Foodbank boss: I’m worried people are slipping through the net

Project manager Hannah Worsley . PHOTO: Nick Butcher

Project manager Hannah Worsley . PHOTO: Nick Butcher - Credit: Nick Butcher

The boss of Norwich Foodbank talks to editor David Powles about coping in coronavirus.

Rise in foodbanks use. Picture: David Jones/PA Wire

Rise in foodbanks use. Picture: David Jones/PA Wire - Credit: PA

“Dont be ashamed, just call us.”

That was the appeal from the boss of Norwich’s Foodbank today as she told of her fears people who need their support may still be slipping through the net.

Speaking to editor David Powles for the EDP Big Interview podcast, Hannah Worsley told how the service has had to remodel itself during the covid-19 crisis to ensure that it could still get out 1,000 food and support parcels since the outbreak began.

The project manager said: “We’ve managed to keep going but I always worry about the people who either don’t know how to contact us, are too proud to do so or don’t know they are eligible and it does worry me people out there are going without help. It’s almost like people feel it’s okay to ask for help for other people, but not themselves. As soon as you make it about themselves, suddenly it makes it a bit more real and people get more worried.

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“They should just get in touch. Once they’ve done that we can help or even give them other information if they need help from other agencies. That first phone call, whoever it is too, is really important.”

In normal times, Norwich Foodbank has 10 distribution centres and a warehouse on Ivy Road, Norwich, but during the last few weeks they’ve just operated out of the warehouse, distributing around 50 parcels a day, six-days-a-week.

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While their volunteer numbers remain good, there are other ways people can still help them and those in need.

Mrs Worsley said “Our donations are massively down because people aren’t shopping as much. People have been very generous with their money though so we can go and purchase goods ourselves. We’ll be able to cope and continue thanks to an awful lot of hard work and great teamwork from the guys.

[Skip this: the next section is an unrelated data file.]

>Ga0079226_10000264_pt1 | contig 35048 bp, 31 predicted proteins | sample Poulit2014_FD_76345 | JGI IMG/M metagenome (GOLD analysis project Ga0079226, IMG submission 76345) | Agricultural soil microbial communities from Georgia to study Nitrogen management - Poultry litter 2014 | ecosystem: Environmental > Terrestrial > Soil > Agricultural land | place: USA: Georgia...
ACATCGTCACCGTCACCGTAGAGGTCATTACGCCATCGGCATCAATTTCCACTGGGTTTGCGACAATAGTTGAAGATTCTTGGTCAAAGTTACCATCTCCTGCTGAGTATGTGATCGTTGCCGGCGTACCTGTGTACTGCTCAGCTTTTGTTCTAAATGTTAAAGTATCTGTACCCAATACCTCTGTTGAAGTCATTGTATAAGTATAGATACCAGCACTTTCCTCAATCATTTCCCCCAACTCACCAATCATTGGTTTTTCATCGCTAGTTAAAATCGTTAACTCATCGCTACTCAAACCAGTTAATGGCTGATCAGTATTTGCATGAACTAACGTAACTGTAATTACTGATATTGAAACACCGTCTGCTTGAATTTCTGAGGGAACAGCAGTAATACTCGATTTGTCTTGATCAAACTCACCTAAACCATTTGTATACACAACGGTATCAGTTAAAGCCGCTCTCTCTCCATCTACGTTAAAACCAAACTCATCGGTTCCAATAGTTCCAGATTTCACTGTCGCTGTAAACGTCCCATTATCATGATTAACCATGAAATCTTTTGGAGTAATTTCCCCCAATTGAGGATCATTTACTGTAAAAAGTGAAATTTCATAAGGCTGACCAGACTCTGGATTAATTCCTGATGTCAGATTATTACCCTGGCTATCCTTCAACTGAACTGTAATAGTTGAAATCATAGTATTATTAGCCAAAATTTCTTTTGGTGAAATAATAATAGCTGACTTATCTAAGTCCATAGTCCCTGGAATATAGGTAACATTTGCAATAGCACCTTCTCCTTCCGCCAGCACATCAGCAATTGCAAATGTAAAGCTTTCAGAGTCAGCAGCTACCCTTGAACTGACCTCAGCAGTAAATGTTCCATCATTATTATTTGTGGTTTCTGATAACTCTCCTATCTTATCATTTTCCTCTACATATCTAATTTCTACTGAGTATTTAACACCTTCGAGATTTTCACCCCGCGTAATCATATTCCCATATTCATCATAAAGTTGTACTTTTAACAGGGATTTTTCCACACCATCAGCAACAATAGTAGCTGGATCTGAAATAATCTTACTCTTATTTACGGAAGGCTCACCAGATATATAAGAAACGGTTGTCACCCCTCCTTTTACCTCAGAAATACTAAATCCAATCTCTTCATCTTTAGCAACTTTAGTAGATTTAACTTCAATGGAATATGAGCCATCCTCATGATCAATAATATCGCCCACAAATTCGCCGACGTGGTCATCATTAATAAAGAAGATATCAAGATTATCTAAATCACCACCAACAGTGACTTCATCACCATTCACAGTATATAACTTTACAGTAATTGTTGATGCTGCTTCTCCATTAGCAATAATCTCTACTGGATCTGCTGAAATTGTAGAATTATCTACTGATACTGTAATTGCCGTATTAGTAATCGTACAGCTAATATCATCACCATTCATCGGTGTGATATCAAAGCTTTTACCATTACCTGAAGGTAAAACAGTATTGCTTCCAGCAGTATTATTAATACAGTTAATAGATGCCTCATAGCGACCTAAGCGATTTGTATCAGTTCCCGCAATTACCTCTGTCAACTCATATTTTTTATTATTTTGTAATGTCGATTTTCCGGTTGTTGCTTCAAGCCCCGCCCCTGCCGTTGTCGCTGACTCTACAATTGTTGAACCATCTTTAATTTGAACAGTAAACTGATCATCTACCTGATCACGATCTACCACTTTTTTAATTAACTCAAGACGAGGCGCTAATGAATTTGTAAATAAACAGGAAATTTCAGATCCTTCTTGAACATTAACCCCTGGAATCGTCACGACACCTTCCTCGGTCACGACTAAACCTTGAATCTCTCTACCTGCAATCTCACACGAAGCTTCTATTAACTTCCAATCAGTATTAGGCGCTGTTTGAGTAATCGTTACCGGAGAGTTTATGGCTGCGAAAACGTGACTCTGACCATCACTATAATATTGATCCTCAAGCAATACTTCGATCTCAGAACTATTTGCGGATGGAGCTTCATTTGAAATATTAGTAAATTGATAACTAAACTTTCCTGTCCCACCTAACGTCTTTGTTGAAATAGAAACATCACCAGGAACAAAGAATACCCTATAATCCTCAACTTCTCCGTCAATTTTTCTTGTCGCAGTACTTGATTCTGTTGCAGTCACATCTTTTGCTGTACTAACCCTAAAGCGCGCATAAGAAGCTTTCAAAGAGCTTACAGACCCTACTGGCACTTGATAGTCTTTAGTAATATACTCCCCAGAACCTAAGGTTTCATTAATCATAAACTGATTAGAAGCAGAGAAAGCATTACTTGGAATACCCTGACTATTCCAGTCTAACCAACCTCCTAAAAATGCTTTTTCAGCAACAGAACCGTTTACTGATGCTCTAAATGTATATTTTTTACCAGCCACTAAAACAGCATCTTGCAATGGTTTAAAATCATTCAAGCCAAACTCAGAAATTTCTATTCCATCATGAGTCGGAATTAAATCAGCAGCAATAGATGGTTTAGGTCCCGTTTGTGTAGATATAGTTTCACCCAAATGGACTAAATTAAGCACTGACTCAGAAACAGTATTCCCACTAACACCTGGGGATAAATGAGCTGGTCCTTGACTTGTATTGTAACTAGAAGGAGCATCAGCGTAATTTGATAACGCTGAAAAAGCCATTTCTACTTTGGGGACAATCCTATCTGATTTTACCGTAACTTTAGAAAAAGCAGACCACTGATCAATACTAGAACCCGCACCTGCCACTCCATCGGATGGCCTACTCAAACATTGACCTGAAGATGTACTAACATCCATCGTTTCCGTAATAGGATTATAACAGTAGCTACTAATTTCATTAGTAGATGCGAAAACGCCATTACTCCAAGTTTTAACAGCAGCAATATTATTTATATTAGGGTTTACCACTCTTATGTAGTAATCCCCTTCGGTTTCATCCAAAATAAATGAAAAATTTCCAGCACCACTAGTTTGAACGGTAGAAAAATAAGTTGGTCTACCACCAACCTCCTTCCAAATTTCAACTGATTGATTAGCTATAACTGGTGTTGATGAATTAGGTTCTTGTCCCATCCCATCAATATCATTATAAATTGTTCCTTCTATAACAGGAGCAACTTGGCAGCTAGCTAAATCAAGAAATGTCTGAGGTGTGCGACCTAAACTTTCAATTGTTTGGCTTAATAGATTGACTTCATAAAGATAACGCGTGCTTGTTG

“What we really need is neighbourhood collections and particularly things like instant mash, long-life sponge puddings and long-life fruit juice.”

On how those in need of their help were coping, she said: “I think a few had worried we’d stopped completely and when they realise we haven’t the relief in their voice is just incredible. On a small level, seeing someone different, that just breaks the day up and makes it better. Seeing someone that cares as well and is happy to have a conversation helps.”

Mrs Worsley, who joined the project in 2014, also reflected on some of the reasons why there remains an increased demand for the service in Norwich, adding: “We do still get people who think others use a foodbank out of personal choice and that if people didn’t do this or that, they could have a better life. It’s really not always that black and white. We meet people all the time who have had all of this stuff happen to them and sometimes it’s simply down to just bad luck.

“Benefits is a big issue, when they are delayed or have other problems. Low income is a big factor, people might be in work but it’s just not enough to pay the bills. There might be all sorts of reasons why they can’t work more hours and sometimes when they do the maths it turns out they’ll lose out by working more due to whatever other benefits they might lose.

“In the school holidays we see families under particular pressure because they have to pay for all the food and find things for their children to do.”


To listen to the interview in full log onto

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